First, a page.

The national chief put Canada on warning, saying this country could not rightly investigate itself. Earlier this month, the AFN in an emergency draft resolution, stated there is serious evidence that Canada and the churches have “violated international human rights and humanitarian law through the hiding, damaging, interfering with and destroying of mass graves and the concealment of records and archival material about the schools with an intent to delay or hide identification of the sites.”
How many times must we ask Canada and the Catholic Church to release the records they have?
How many denials must we hear from Catholic Church officials that they already turned everything over?
Why has Canada fought survivors of St. Anne’s Indian Residential School in court for eight years? Let me remind you, St. Anne’s was a vile place, a school that had an electric chair to punish students. After the 2007 Indian Residential School Settlement, it was found that 12,000 pages of a police investigation were left out of documents that should have been part of federal hearings. This is needed information to help pay just compensation to survivors.
Why did Canada, under Justin Trudeau’s leadership, drop an appeal started by the former Conservative government, an act which let the Catholic Church off the hook for the $25-million it owed to help school survivors – this after only $4-million was raised?
Kukpi7 Casimir noted Canada and the Missionary Oblates of Mary Immaculate, who also ran the Marieval Indian Residential School where the finding of 751 remains was announced, are in possession of the residential school attendance records. Those records must be immediately disclosed so communities – and not just Kamloops – can start to dutifully check to see who attended and who is lost.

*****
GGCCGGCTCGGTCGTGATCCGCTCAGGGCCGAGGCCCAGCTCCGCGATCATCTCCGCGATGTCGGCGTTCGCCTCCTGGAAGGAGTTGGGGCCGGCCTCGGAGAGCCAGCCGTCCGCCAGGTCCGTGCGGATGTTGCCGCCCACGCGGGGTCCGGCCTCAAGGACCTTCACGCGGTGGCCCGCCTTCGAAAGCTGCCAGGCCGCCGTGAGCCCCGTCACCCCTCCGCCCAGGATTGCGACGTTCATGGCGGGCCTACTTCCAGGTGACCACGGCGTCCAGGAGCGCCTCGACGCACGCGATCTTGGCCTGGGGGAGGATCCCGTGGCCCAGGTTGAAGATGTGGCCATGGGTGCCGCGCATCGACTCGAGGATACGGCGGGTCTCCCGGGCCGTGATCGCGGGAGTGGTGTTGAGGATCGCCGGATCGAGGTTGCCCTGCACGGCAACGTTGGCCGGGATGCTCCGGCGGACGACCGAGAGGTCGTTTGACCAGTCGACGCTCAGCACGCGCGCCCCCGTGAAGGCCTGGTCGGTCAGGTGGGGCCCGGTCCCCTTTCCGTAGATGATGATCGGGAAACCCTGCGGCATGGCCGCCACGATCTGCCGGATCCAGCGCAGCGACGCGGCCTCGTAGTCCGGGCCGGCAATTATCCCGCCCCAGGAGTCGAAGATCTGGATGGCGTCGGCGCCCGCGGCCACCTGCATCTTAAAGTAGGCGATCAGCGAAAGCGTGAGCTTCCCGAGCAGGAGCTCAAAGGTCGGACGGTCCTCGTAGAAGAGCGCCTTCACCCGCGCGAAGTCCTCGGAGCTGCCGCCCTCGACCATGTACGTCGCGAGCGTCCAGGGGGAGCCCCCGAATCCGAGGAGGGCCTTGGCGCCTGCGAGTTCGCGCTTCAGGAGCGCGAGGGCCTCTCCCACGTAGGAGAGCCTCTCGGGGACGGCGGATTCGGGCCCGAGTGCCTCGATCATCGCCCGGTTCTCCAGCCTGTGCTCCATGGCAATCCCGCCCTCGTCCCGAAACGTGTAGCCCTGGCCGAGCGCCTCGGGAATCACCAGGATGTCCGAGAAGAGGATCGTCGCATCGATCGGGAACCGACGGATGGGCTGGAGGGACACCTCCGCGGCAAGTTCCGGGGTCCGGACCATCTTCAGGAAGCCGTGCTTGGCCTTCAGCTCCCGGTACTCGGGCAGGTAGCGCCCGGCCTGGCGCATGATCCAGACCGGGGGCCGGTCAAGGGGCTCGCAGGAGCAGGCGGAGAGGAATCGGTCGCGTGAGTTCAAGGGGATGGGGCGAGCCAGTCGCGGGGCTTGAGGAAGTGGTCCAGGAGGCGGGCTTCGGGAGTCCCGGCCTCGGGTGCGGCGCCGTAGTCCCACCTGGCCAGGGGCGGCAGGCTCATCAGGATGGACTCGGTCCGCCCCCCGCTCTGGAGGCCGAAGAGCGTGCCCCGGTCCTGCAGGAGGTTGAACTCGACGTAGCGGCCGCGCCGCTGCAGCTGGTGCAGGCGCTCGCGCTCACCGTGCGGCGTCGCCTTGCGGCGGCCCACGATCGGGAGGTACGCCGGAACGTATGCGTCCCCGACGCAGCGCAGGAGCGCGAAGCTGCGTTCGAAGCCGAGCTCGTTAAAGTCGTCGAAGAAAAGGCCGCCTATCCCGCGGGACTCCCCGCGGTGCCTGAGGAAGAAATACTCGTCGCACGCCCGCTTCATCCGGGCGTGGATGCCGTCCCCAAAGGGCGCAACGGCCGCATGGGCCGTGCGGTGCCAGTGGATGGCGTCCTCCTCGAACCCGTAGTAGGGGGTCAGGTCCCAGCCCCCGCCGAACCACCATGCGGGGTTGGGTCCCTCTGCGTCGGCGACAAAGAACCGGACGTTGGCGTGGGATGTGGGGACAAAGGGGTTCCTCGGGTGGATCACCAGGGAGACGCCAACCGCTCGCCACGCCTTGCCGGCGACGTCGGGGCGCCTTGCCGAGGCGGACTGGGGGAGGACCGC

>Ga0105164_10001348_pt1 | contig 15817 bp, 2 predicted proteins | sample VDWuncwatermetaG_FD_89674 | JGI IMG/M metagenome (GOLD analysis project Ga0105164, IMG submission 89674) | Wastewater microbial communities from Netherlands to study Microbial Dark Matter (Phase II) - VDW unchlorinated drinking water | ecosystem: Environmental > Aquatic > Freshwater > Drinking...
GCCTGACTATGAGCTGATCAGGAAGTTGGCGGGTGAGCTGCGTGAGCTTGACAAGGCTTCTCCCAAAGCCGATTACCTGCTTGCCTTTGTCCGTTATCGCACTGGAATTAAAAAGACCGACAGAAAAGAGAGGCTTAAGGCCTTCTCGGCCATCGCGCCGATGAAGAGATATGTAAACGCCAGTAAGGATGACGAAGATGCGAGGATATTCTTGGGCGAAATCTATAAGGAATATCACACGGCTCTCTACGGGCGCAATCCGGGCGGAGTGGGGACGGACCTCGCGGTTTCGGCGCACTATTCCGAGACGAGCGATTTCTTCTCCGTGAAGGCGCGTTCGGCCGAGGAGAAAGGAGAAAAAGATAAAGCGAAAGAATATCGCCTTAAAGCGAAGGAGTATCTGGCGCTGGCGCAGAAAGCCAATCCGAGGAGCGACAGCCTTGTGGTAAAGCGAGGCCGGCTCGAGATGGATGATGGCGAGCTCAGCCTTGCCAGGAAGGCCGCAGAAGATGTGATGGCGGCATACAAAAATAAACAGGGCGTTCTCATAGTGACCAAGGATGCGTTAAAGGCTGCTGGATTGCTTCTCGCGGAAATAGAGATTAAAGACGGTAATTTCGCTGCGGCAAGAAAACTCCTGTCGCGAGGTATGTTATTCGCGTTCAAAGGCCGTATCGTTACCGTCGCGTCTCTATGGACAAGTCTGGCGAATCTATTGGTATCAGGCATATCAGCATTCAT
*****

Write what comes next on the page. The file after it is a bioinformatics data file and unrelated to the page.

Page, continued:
It has been reported that the Oblates will fully co-operate and release whatever they have. The world is watching and waiting.
Survivor and Elder Evelyn Camille, who I first met at the end of May at a sacred fire in the parking lot at the Kamloops school, told all of those who gathered at the press conference on Thursday that she tried to tell her parents about what was happening to her and the other children.
She wrote letters home about the abuse but they were censored by the Oblates, the truth erased.
She told everyone that there were children lost in the waters, those who disappeared in the river and others who ran away and froze to death in the mountains. She told us of the lies told to the children by those in “black robes.”
Ms. Camille said she understands tests need to be run but she does not think collecting evidence to find out if the children were murdered will help her own healing. She already knew what they suffered.
“Truth and reconciliation,” she said, “I often wonder what the hell does that mean? We have tried to tell the truth.”
She noted the silver coins survivors received as part of the residential school settlement only killed more who used the funds to fuel addictions, trying to forget the pain.
“Now, what is next? That is what I want to know.”
So do we all.